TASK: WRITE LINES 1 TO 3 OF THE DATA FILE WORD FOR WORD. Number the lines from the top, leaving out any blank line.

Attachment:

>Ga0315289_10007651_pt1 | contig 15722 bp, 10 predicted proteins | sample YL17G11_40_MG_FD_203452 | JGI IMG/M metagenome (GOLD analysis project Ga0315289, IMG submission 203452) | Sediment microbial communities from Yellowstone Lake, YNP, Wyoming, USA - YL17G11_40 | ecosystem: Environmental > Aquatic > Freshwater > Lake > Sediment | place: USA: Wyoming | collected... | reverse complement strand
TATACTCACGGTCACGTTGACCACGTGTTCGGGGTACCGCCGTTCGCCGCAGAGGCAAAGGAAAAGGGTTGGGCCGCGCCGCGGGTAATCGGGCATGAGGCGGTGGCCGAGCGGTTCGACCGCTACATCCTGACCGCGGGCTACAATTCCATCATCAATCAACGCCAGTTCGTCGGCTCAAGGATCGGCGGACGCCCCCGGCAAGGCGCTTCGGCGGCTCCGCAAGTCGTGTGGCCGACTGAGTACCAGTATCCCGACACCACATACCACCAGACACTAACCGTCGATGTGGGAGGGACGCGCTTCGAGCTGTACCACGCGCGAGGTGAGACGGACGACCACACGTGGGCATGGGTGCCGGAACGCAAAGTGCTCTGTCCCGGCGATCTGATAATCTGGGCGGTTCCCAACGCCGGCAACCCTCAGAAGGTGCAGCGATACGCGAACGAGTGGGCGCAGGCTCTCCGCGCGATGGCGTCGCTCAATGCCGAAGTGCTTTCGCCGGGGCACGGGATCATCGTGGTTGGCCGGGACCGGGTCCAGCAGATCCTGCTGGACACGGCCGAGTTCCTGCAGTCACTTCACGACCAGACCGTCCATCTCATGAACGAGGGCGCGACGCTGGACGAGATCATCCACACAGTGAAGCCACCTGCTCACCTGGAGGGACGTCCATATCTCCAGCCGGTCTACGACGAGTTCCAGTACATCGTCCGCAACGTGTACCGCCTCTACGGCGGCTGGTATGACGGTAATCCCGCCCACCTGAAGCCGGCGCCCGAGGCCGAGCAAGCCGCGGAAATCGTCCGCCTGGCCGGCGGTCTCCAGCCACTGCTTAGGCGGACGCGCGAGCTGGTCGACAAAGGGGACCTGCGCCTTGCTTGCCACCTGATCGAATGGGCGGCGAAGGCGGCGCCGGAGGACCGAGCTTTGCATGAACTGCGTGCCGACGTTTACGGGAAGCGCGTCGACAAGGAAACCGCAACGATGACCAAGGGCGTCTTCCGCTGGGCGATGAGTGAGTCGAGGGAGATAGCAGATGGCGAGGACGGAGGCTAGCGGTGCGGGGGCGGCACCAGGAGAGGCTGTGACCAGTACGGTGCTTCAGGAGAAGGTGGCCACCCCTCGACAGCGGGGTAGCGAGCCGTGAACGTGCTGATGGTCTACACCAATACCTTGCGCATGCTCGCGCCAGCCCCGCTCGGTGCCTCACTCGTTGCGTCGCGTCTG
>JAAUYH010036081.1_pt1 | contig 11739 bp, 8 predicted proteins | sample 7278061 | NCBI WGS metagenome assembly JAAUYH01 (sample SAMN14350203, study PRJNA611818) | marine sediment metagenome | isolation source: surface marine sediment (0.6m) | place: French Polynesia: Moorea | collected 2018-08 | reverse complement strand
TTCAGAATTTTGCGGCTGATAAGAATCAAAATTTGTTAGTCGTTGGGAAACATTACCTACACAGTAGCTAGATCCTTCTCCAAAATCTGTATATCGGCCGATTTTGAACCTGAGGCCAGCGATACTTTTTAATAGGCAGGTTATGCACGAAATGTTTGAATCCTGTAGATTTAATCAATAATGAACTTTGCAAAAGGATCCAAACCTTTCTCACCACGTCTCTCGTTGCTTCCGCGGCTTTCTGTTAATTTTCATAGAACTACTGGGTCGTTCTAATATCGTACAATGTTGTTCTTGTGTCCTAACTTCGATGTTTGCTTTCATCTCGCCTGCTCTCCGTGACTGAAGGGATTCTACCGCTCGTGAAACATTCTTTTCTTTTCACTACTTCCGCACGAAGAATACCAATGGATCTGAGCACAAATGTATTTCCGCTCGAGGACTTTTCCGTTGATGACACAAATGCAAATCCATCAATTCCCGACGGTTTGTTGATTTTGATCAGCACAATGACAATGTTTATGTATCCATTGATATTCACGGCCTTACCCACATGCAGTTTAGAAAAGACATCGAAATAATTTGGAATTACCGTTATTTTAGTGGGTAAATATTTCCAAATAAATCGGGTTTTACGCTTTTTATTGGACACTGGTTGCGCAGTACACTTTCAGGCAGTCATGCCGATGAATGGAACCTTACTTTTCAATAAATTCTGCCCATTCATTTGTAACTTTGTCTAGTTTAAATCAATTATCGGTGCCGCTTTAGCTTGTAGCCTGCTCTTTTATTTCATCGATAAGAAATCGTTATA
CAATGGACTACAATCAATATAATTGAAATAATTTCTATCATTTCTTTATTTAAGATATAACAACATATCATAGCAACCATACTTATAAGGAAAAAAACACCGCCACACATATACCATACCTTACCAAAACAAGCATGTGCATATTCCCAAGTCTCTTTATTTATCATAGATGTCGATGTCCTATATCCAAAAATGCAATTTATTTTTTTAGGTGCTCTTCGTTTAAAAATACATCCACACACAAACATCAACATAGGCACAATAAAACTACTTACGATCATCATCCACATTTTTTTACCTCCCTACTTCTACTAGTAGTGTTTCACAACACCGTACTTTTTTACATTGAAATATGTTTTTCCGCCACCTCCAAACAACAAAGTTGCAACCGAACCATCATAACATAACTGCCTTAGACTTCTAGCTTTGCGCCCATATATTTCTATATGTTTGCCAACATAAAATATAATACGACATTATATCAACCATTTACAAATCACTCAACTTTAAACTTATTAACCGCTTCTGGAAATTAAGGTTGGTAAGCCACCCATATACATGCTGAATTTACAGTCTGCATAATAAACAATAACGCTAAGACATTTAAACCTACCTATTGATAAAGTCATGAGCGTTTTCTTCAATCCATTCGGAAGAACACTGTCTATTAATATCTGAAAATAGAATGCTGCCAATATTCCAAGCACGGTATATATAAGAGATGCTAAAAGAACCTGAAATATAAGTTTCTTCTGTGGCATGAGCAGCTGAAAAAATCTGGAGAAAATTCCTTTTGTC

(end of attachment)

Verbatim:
>Ga0315289_10007651_pt1 | contig 15722 bp, 10 predicted proteins | sample YL17G11_40_MG_FD_203452 | JGI IMG/M metagenome (GOLD analysis project Ga0315289, IMG submission 203452) | Sediment microbial communities from Yellowstone Lake, YNP, Wyoming, USA - YL17G11_40 | ecosystem: Environmental > Aquatic > Freshwater > Lake > Sediment | place: USA: Wyoming | collected... | reverse complement strand
TATACTCACGGTCACGTTGACCACGTGTTCGGGGTACCGCCGTTCGCCGCAGAGGCAAAGGAAAAGGGTTGGGCCGCGCCGCGGGTAATCGGGCATGAGGCGGTGGCCGAGCGGTTCGACCGCTACATCCTGACCGCGGGCTACAATTCCATCATCAATCAACGCCAGTTCGTCGGCTCAAGGATCGGCGGACGCCCCCGGCAAGGCGCTTCGGCGGCTCCGCAAGTCGTGTGGCCGACTGAGTACCAGTATCCCGACACCACATACCACCAGACACTAACCGTCGATGTGGGAGGGACGCGCTTCGAGCTGTACCACGCGCGAGGTGAGACGGACGACCACACGTGGGCATGGGTGCCGGAACGCAAAGTGCTCTGTCCCGGCGATCTGATAATCTGGGCGGTTCCCAACGCCGGCAACCCTCAGAAGGTGCAGCGATACGCGAACGAGTGGGCGCAGGCTCTCCGCGCGATGGCGTCGCTCAATGCCGAAGTGCTTTCGCCGGGGCACGGGATCATCGTGGTTGGCCGGGACCGGGTCCAGCAGATCCTGCTGGACACGGCCGAGTTCCTGCAGTCACTTCACGACCAGACCGTCCATCTCATGAACGAGGGCGCGACGCTGGACGAGATCATCCACACAGTGAAGCCACCTGCTCACCTGGAGGGACGTCCATATCTCCAGCCGGTCTACGACGAGTTCCAGTACATCGTCCGCAACGTGTACCGCCTCTACGGCGGCTGGTATGACGGTAATCCCGCCCACCTGAAGCCGGCGCCCGAGGCCGAGCAAGCCGCGGAAATCGTCCGCCTGGCCGGCGGTCTCCAGCCACTGCTTAGGCGGACGCGCGAGCTGGTCGACAAAGGGGACCTGCGCCTTGCTTGCCACCTGATCGAATGGGCGGCGAAGGCGGCGCCGGAGGACCGAGCTTTGCATGAACTGCGTGCCGACGTTTACGGGAAGCGCGTCGACAAGGAAACCGCAACGATGACCAAGGGCGTCTTCCGCTGGGCGATGAGTGAGTCGAGGGAGATAGCAGATGGCGAGGACGGAGGCTAGCGGTGCGGGGGCGGCACCAGGAGAGGCTGTGACCAGTACGGTGCTTCAGGAGAAGGTGGCCACCCCTCGACAGCGGGGTAGCGAGCCGTGAACGTGCTGATGGTCTACACCAATACCTTGCGCATGCTCGCGCCAGCCCCGCTCGGTGCCTCACTCGTTGCGTCGCGTCTG
>JAAUYH010036081.1_pt1 | contig 11739 bp, 8 predicted proteins | sample 7278061 | NCBI WGS metagenome assembly JAAUYH01 (sample SAMN14350203, study PRJNA611818) | marine sediment metagenome | isolation source: surface marine sediment (0.6m) | place: French Polynesia: Moorea | collected 2018-08 | reverse complement strand